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Are equestrian statues trying to tell us something?


According to some supposed experts, statues of famous men and women on horseback carry a hidden message. If the horse has one of its hooves raised, they say, the rider depicted by the statue was injured in battle. Two hooves off the ground show that the rider died while fighting, and all four hooves on the ground show that they survived all battles unharmed.

It’s an entertaining theory, but it bears as much close investigation as the possibility that Lord Lucan was abducted by leprechauns. For example, an equestrian statue of Napoleon Bonaparte at Laffrey, in southeastern France, has two of its hooves in the air, though he died in a peaceful indoor setting rather than on a noisy battlefield. And the famous statue in Coventry of Lady Godiva (pictured right) has a hoof up, but the saucy minx certainly wasn’t known to have any war wounds.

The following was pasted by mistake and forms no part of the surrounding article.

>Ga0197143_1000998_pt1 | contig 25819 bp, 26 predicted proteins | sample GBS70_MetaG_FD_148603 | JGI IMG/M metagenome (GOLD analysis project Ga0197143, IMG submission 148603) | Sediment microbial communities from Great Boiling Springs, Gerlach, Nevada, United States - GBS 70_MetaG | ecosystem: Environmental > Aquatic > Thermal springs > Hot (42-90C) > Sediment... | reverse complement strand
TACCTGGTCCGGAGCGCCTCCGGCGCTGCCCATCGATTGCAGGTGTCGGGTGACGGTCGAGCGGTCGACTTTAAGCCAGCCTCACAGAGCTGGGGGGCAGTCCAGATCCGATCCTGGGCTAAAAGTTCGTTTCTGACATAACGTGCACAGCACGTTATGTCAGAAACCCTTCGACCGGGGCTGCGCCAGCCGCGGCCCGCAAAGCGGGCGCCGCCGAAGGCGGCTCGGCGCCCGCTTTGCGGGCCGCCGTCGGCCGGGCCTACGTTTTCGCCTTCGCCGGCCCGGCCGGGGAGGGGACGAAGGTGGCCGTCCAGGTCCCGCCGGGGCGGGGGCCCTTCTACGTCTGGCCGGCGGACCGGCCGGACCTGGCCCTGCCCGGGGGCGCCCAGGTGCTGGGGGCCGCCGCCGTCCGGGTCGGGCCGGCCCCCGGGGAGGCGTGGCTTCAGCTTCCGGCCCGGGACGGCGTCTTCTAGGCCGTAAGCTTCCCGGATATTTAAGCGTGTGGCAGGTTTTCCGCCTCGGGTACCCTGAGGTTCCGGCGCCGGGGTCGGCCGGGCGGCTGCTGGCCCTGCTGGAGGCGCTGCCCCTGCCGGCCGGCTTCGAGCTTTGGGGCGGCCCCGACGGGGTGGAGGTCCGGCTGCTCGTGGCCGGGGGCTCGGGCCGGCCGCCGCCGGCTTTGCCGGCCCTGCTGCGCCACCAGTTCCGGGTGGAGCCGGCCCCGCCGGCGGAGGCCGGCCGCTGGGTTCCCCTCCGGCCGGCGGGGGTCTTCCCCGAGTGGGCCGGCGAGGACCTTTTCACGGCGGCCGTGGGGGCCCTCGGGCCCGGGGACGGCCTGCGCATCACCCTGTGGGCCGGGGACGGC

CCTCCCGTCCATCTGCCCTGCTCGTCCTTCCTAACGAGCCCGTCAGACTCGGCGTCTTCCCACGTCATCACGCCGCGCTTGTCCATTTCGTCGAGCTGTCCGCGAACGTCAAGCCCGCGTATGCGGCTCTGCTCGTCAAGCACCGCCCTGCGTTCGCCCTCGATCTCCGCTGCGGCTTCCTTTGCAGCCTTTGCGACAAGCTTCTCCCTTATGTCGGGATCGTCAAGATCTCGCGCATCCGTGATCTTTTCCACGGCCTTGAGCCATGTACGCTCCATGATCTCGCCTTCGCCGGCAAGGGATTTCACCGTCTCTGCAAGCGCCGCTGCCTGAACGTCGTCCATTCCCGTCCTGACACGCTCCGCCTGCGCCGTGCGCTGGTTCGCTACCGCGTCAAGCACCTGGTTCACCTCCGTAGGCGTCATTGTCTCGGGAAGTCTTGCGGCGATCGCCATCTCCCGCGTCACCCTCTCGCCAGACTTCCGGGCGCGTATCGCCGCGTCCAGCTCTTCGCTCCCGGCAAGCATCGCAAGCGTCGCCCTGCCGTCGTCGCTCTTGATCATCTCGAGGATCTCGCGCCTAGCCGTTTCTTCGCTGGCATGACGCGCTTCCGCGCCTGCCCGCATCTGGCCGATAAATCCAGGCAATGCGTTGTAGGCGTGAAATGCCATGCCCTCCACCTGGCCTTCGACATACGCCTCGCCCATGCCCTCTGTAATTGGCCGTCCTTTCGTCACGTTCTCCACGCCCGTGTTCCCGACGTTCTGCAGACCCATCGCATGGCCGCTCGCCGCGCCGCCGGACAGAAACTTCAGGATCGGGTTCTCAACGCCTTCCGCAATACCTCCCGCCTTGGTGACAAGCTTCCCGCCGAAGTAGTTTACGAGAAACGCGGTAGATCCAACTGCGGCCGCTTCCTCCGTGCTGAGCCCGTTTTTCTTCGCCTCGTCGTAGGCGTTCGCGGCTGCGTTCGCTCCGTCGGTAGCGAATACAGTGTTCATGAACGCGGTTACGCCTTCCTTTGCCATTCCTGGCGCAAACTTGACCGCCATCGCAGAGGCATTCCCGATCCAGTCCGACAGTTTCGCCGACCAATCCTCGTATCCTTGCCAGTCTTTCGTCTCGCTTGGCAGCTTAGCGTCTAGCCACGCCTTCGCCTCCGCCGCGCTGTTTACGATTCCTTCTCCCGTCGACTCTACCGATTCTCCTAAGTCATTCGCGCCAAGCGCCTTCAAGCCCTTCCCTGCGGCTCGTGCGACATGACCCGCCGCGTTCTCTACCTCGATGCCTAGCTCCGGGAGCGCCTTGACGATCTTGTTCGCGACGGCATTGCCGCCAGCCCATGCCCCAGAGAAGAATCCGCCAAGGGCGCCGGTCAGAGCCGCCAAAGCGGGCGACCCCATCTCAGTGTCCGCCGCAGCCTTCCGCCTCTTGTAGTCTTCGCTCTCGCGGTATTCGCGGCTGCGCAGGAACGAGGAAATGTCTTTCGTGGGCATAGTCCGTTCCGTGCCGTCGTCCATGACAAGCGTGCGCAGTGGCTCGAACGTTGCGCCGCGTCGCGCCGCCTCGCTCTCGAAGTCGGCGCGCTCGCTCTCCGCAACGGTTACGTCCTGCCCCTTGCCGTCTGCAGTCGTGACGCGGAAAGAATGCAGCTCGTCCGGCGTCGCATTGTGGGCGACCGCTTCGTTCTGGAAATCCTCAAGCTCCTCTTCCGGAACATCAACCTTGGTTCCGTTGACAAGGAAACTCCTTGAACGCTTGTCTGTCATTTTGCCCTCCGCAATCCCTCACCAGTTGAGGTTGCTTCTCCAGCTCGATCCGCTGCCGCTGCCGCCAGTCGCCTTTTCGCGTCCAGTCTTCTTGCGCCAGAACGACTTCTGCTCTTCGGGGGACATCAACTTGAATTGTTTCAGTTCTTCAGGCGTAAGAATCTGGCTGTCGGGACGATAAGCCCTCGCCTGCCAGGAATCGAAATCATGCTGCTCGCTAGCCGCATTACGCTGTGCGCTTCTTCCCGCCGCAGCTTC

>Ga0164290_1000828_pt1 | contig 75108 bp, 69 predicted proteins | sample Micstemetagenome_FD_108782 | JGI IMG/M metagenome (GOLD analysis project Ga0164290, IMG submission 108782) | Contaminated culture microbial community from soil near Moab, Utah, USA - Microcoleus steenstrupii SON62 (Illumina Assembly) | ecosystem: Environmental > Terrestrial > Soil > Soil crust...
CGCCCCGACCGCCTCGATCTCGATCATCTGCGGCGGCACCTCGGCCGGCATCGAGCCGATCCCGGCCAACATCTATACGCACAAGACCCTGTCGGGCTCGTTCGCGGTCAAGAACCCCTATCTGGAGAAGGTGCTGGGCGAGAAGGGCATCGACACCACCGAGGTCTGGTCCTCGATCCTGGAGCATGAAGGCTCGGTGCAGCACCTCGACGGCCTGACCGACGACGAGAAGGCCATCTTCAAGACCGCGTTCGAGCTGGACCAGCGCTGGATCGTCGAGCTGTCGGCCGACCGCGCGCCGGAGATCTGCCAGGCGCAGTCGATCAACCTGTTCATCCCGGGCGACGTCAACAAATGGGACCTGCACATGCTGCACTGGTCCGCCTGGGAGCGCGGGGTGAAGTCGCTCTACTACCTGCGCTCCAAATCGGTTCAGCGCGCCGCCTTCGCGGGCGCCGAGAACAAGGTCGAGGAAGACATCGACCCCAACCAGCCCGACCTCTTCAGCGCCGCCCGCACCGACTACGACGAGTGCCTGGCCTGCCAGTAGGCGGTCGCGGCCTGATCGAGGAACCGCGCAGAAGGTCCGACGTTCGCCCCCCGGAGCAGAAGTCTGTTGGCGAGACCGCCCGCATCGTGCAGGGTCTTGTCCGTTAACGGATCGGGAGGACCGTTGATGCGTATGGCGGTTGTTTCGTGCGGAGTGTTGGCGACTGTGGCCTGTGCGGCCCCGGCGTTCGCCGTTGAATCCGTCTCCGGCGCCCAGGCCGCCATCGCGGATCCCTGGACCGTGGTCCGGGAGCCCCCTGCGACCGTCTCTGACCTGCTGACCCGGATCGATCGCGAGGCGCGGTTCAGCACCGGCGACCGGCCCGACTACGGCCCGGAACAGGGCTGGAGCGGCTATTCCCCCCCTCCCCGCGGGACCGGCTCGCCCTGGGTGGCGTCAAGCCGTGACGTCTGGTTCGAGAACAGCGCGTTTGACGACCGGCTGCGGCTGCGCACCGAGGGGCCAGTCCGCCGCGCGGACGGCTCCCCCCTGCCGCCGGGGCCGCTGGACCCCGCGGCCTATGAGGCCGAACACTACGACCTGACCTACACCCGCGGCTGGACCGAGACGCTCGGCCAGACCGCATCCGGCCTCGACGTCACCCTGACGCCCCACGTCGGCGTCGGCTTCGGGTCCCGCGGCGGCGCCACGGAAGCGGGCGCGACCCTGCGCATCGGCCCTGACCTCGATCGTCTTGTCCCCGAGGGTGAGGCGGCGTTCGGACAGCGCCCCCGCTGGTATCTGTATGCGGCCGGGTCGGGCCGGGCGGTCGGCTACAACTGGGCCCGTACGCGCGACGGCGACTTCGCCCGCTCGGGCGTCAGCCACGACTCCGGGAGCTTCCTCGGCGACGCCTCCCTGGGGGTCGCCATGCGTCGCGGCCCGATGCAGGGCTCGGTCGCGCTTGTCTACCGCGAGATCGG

It’s fun to imagine hundreds of sculptors having a top-secret conclave to establish the Official Hoof Code for statues

Now and then, thanks to the law of averages, you will find an example that supports the mythical rule: a monument in New York’s Union Square to Ulysses S Grant, the victorious American Civil War general, has all its hooves on the ground – and Grant did, coincidentally, survive all his battles.

It’s a lot of fun to imagine hundreds of sculptors having a top-secret underground conclave centuries ago, to establish the Official Hoof Code for thousands of memorial statues around the world. But it never happened: they were all way too busy with their chisels and moulds.

© 2014 Tony Barrell

September 15, 2014

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About the Author

Tony Barrell is a pop historian, journalist, editor and Londoner who has spent much of his life interviewing musicians. He has written many major articles for The Sunday Times and other publications. His 2017 work The Beatles on the Roof is the first book to be published about the Fab Four’s famous 1969 rooftop concert.

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